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Staff think employers aren't doing enough on climate change

As employers face mounting pressure to tackle the climate emergency, workers think organisations should be doing more

Almost half (45%) of employees believe their workplaces aren't doing enough to combat climate change, according to research from Savoy Stewart.

Just a quarter (24%) felt their employers were doing enough, while 19% said they were in some ways, and 12% said they weren't sure whether they were.

Employees are more likely to apply for a job at an organisation that has taken steps to be more eco-friendly, the research found, with almost a third (29%) saying they would be very likely to consider a position at such a company.

However, the research found that most workplaces are yet to introduce environmentally-friendly initiatives. Just 44% of offices had introduced sustainable office materials and equipment, and just 37% had put in place green policies.

When asked how their employers could help to tackle climate change, employees felt that the design and architecture of the office would have most impact (37%), followed by a change in mindset and attitude (28%).

Organisations are facing mounting pressure to address the climate emergency declared by the UK's parliament in May this year. In September a group of almost 1,800 Amazon employees across locations including Los Angeles, Melbourne and London took part in the global climate strike.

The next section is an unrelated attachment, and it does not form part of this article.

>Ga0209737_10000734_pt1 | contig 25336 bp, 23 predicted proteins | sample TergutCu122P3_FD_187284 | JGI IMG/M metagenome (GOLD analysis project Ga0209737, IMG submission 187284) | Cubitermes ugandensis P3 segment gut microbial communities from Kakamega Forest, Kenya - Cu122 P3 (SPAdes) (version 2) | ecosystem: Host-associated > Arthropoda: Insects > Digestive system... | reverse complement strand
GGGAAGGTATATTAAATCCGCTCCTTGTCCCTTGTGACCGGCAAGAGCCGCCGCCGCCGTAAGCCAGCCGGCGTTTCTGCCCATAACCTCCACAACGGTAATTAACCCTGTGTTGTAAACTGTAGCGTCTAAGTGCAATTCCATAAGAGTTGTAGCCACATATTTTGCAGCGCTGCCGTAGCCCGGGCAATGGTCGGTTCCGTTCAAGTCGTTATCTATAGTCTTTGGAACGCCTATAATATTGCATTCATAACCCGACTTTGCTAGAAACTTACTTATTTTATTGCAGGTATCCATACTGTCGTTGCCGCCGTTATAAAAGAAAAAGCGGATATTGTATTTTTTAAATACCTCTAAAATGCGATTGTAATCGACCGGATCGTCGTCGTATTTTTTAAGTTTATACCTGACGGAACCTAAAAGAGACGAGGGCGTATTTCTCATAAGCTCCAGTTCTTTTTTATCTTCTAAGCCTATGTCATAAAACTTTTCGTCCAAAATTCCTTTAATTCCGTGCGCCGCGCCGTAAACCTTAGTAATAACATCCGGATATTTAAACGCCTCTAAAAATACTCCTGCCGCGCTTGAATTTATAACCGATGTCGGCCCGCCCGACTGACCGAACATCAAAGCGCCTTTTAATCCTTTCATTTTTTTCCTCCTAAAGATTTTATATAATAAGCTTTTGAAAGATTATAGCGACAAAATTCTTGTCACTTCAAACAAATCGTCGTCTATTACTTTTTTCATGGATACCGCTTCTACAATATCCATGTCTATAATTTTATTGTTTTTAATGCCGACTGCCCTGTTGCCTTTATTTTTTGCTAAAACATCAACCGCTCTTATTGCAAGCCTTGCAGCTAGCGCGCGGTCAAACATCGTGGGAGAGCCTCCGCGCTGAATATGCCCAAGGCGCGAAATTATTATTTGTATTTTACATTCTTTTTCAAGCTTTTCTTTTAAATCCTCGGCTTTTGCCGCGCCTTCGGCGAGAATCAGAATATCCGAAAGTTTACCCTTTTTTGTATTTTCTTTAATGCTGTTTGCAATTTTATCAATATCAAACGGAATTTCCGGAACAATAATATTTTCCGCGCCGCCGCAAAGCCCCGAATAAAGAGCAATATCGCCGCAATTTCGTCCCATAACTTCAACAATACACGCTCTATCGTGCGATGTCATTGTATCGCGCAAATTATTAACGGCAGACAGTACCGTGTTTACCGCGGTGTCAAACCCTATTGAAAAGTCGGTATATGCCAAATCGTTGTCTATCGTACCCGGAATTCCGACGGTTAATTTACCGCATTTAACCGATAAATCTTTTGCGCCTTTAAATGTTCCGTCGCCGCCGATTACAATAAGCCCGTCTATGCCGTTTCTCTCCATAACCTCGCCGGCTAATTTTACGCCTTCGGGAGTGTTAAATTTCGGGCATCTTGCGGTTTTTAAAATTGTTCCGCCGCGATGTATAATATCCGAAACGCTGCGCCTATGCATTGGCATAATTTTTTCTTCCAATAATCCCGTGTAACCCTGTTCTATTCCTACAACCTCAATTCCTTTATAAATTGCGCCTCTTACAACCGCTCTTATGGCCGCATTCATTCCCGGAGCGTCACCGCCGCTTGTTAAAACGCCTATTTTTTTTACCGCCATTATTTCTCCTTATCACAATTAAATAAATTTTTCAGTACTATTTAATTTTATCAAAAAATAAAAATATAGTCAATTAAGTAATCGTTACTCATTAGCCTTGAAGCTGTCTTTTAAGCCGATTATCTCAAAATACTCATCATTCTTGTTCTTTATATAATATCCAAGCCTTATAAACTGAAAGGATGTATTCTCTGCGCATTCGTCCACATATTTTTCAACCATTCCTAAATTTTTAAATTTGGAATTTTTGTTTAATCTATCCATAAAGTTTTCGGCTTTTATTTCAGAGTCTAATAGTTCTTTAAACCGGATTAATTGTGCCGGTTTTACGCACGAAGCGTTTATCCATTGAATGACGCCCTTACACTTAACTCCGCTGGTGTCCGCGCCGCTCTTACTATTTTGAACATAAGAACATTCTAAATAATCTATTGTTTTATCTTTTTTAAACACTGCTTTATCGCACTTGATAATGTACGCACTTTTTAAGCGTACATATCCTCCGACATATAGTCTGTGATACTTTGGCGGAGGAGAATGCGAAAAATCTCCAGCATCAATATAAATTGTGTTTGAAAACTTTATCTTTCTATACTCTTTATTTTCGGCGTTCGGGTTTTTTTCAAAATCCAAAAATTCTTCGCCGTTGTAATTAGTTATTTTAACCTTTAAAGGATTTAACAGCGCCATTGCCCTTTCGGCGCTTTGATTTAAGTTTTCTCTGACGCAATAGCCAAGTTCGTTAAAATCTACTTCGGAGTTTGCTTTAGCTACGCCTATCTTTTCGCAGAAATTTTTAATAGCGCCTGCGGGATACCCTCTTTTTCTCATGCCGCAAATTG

The TUC and the Communication Workers Union (CWU) were among those supporting the climate strikers. Some businesses took part in the global strike, with companies including Patagonia and Burton Snowboards shutting down their physical and online stores.

Gudrun Cartwright, environment director at Business in the Community (BITC), said employers must rise to the challenge of tackling climate change and record their progress.

“Tackling climate change is critical for our generation. Businesses that get ahead of the curve will flourish and attract the best talent. It’s down to all of us to play our part and deliver a healthy future. I would encourage everyone to get involved today," she said.

"We’d recommend measuring your impact through staff surveys... looking at cost, waste and carbon, which could be used as an opportunity to communicate widely and enable employees to share stories.”

David Blood, director of Love Your Workspace, said organisations must recognise that extra short-term costs will pay off in the long term: “It’s the ultimate responsibility of the employer to set the tone on sustainability. It costs to be environmentally conscientious, but we must be mindful about our impact... And if we applied that mindset to everything we purchased, we would have a lot less waste.”

Savoy Stewart surveyed 1,644 office workers.